Barriers and Catalysts of Cultural Consumption: The Role of Family and School
Gunnar Otte, Holger Lübbe, Luisa Wingerter
Johannes Gutenberg-University Mainz, Germany
Tendencies of intergenerational transmission of cultural consumption are well established in sociological research. However, patterns of cultural mobility can also be found. There is not much systematic evidence of the detailed processes that stimulate the development of cultural taste and consumption patterns deviating from parental exemplars. Drawing on a large population survey on cultural education and participation conducted in Germany in 2018, we take a socialisation perspective on high and popular forms of cultural consumption. In contrast to many conventional studies, we collected quite detailed retrospective information on parents’ taste and behaviour, their children’s consumption patterns at age fourteen and at present. We also investigate the cultural influences induced by curricular and extracurricular activities at school. Although indicators from several cultural domains are available, our presentation will have a special focus on the development of musical taste, consumption and (auto-) production.
Building a Sociologically Meaningful Classification of Food Products for National Household Budget Surveys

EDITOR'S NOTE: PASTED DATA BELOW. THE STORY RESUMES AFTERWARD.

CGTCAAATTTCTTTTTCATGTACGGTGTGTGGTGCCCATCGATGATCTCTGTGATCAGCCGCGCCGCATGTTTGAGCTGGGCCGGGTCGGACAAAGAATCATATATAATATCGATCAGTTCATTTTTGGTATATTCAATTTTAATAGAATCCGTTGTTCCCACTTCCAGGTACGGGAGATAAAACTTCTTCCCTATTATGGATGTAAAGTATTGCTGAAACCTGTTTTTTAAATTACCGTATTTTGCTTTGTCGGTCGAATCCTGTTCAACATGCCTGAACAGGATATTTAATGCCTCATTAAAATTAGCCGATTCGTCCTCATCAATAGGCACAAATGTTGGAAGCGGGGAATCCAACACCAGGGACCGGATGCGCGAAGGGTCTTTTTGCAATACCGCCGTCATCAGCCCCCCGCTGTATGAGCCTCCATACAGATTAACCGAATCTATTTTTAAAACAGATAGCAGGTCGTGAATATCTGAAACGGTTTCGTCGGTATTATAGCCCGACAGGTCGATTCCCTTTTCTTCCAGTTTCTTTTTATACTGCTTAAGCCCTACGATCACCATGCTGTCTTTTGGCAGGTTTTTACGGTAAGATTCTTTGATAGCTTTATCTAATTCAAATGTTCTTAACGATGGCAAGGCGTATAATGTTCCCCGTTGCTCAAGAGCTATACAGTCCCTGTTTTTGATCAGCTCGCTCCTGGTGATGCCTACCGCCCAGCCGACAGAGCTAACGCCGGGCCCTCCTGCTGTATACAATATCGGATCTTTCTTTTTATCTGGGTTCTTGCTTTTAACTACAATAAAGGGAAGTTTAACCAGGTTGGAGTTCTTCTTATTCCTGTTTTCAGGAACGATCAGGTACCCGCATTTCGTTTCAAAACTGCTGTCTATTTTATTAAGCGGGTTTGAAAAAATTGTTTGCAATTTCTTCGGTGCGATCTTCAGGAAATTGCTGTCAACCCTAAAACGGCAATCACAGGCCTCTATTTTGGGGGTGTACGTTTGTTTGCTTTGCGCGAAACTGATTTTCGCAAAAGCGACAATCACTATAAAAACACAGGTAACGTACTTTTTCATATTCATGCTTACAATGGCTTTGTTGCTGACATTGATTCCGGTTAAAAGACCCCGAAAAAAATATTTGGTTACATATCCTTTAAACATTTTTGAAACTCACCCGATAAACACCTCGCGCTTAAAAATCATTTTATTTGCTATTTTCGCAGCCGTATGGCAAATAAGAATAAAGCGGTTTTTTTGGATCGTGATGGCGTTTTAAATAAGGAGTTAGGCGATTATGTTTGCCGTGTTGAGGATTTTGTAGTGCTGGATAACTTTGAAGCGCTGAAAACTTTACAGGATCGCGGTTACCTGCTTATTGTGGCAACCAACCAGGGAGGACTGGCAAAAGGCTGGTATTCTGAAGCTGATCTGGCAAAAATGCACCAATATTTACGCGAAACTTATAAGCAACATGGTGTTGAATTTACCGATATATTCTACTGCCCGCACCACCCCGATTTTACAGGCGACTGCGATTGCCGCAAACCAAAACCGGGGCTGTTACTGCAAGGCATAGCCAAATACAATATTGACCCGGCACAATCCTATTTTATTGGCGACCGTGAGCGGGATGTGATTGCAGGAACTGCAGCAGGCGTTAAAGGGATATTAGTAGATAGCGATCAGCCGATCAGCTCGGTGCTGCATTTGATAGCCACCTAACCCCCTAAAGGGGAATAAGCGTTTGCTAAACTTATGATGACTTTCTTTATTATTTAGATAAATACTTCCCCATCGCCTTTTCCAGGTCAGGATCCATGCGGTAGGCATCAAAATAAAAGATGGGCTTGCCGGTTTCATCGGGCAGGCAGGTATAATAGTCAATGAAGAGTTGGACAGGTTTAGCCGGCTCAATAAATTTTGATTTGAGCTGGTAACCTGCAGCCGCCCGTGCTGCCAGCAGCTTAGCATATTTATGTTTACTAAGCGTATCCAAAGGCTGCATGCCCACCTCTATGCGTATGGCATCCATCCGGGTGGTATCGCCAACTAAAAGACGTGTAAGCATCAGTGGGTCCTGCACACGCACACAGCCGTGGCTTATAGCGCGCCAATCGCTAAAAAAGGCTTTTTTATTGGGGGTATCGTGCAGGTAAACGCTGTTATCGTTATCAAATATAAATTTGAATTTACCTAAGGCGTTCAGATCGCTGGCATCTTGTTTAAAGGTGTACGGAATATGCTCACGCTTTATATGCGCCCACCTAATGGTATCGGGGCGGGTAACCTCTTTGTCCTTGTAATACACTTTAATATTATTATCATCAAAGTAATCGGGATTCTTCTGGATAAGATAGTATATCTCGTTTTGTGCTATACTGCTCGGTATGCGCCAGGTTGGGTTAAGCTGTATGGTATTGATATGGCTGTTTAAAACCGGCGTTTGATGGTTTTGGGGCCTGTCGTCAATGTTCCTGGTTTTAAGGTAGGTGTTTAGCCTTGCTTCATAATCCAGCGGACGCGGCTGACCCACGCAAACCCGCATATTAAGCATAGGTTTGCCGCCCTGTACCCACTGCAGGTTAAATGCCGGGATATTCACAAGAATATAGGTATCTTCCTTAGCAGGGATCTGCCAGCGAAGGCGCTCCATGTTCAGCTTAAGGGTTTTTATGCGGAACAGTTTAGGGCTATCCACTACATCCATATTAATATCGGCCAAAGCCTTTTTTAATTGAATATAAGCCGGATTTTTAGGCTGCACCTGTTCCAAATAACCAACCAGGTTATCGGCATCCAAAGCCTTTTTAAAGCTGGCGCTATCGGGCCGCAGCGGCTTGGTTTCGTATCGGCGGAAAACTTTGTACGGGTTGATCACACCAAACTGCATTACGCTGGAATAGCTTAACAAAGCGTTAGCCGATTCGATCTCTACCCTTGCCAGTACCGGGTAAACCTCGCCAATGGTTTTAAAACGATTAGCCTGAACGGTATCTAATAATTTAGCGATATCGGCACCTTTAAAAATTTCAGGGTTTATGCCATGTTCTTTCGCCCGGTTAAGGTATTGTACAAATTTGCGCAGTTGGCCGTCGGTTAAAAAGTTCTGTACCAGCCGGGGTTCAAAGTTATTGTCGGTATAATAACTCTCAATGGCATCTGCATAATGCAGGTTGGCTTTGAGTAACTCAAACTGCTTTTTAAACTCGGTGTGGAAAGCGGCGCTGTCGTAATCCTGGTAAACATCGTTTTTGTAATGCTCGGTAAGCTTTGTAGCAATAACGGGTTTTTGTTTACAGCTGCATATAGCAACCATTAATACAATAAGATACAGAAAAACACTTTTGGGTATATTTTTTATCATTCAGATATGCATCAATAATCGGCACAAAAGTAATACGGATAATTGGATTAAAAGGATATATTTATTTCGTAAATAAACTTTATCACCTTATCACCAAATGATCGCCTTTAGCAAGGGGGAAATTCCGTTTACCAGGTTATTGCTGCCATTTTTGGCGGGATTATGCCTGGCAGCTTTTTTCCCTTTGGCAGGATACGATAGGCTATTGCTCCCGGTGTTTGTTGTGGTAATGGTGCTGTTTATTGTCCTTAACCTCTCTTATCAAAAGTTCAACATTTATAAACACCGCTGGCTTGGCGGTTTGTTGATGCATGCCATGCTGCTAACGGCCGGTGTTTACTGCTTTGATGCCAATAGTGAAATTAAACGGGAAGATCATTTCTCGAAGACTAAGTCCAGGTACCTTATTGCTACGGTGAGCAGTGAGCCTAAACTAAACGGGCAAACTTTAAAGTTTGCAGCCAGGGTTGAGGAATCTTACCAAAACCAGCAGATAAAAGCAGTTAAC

Marie Plessz1, Anne Lhuissier1, Séverine Gojard1, Véronique Nicheèle2
1INRA, France, CMH; 2INRA, France, ALISS
Do food consumption patterns remain different across social class? This question has been vastly debated in the 1980s and 1990s. Updating the debate is urgent, tempting, yet difficult.
It is urgent because after the eastward European enlargement and the economic downturn of 2008, one can hardly assume that every European household is affluent enough to buy whatever food they like. It is tempting because new theories of the social stratification of taste (the omnivore thesis) have yet to be fully tested as regards at-home food consumption; and because Eurostat is harmonising national Household budget surveys (HBS) and adopting a proper social class scheme, ESEG.
It is difficult because HBS still raise a number of problems. Notably, the European Classification of individual consumption by purpose (COICOP), may not suit the interests of consumption sociologists. The authors of this presentation have been working at building a nomenclature of food products based on COICOP, that allows them to capture sociologically relevant processes such as distinction (through the difference between varieties of fruit or vegetables), convenience (ultra-processed foods), or adherence to nutritional norms (foods containing added fat, sugar or salt). The presentation will introduce the COICOP nomenclature and its critique, present our ongoing attempt at rearranging items into more sociologically meaningful categories, and first results on the French HBS 2011 data.